HIPAA Rights and Notice of Privacy Practices

The HIPAA Privacy Rule gives patients a series of legally enforceable rights with respect to their protected health information (PHI). One of the most important of these HIPAA rights is the right to receive a notice of privacy practices. This example of HIPAA rights is discussed below.

What Are HIPAA Rights: The Right to Receive a Notice of Privacy Practices

Under the Privacy Rule, patients have the right to receive a notice of privacy practices (NPP). HIPAA rights were created to give patients certain rights, to exercise greater control over how their protected health information can be used and disclosed. The notice of privacy practices contains a summary of these HIPAA rights, including the HIPAA rights to an accounting of disclosures, amendment of PHI, right of access to PHI, and right to request restrictions on uses or disclosures of PHI. To ensure a patient clearly understands what rights they have, and how to exercise them, the notice of privacy practices must describe HIPAA rights in plain language.

HIPAA Rights

To honor patient HIPAA rights, the notice of privacy practices must separately describe each purpose for which a provider is permitted to use or disclose protected health information without written patient authorization. This description must contain sufficient detail to clearly place patients on notice of the fact of these uses and disclosures. The notice must also state that uses and disclosures may be made to carry out treatment, payment, and healthcare operations. 

The notice must include at least one example each of what constitutes use or disclosure for treatment, payment, and healthcare operations. The requirement to provide examples was imposed to ensure patients are informed of all legally required or permissible uses and disclosures the provider may make, even if the provider does not actually anticipate actually making such uses and disclosures. 

Confusion exists over whether a patient must sign the notice of privacy practices. Doctors, hospitals, or other healthcare providers must, under the Privacy Rule, ask you to state in writing that you received the notice. This signature is a written acknowledgment of receipt of notice. However, HIPAA does not actually require you to sign the “acknowledgement of receipt of the notice.”

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HIPAA Seal of Compliance

Confusion exists as to the effect, if any, of a signature. Under HIPAA, signing does not mean that you have agreed to any special uses or disclosures (sharing) of your health records. Signing does not mean you “agree” that a provider has the right to use or disclose certain PHI without written authorization. The right of a provider to use or disclose certain PHI without written authorization exists in the law. A patient cannot change the law. A patient may disagree that a provider should have this right, but a patient cannot demand that a provider “remove” this right from the notice of privacy practices.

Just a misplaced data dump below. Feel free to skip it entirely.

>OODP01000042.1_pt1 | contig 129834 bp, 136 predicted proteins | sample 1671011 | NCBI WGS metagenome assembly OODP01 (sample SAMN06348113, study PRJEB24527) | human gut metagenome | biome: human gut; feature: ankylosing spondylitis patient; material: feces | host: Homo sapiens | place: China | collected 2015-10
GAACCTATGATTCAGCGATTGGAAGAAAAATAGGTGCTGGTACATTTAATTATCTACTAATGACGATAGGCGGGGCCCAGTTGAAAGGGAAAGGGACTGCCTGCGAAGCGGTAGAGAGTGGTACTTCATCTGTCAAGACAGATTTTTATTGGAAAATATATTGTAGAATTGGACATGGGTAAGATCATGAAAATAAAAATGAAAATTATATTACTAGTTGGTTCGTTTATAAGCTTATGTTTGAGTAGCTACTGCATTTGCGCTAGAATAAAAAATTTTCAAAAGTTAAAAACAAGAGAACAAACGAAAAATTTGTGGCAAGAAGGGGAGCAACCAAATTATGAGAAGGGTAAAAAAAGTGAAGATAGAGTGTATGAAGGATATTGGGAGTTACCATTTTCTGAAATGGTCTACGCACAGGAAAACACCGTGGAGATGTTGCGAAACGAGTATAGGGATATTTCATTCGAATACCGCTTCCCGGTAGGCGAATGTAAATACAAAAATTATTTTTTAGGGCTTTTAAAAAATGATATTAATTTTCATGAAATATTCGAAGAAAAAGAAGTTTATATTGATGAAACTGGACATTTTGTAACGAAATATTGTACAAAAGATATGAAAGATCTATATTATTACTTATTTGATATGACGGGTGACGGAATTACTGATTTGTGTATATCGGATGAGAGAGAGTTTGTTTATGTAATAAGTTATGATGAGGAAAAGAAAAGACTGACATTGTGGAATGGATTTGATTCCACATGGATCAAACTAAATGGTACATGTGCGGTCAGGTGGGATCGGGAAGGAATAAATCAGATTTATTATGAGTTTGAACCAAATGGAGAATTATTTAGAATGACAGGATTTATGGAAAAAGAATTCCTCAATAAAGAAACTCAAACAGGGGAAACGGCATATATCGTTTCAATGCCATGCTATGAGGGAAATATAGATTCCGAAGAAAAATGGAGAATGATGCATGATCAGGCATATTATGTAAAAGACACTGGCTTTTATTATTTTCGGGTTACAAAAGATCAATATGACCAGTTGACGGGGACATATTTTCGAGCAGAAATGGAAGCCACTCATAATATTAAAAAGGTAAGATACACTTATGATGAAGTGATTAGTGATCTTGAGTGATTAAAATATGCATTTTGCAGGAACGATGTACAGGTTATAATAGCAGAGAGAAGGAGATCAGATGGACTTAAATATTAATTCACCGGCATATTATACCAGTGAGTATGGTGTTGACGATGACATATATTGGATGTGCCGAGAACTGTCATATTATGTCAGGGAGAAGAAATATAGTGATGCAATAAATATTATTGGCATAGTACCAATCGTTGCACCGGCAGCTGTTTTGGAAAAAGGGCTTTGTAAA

What Happens If a Patient Refuses to Sign a NPP?

Is a patient who refuses to sign the acknowledgment of receipt entitled to treatment? Yes. A provider cannot use the refusal to sign to deny treatment. The provider must, however, keep a record of the fact that you did not sign. If a patient does not sign, what information may a provider disclose? The same amount and type of information that HIPAA permits any other provider to disclose.

A patient who is dissatisfied with the fact that HIPAA permits use or disclosure for payment, treatment, or healthcare operations regardless of what the patient demands, may avail himself or herself of another provision of the Privacy Rule, the “Right to Request Restrictions” provision. Under this provision, a provider must permit individuals to request that uses and disclosures of protected health information to carry out treatment, payment, and healthcare operations be restricted. While a provider is not required to agree to a request, the provider must adhere to those restrictions to which it has agreed. 

If a provider has agreed to a restriction, the provider may nonetheless use or disclose protected health information in violation of that restriction, if the individual who requested the restriction is in need of emergency treatment and the restricted protected health information is needed to provide the emergency treatment. When emergency treatment is needed, the provider may use the restricted protected health information, or may disclose such information to a healthcare provider, to provide such treatment to the individual. If a provider has disclosed restricted PHI to another provider for emergency treatment purposes, the provider must request that the other provider not further use or disclose the information.

When the “right to request restrictions” rule was proposed, some insurers and other providers argued that a provider that has agreed to a restriction, make note of the existence of that restriction in the patient’s file. HIPAA does not require that a provider make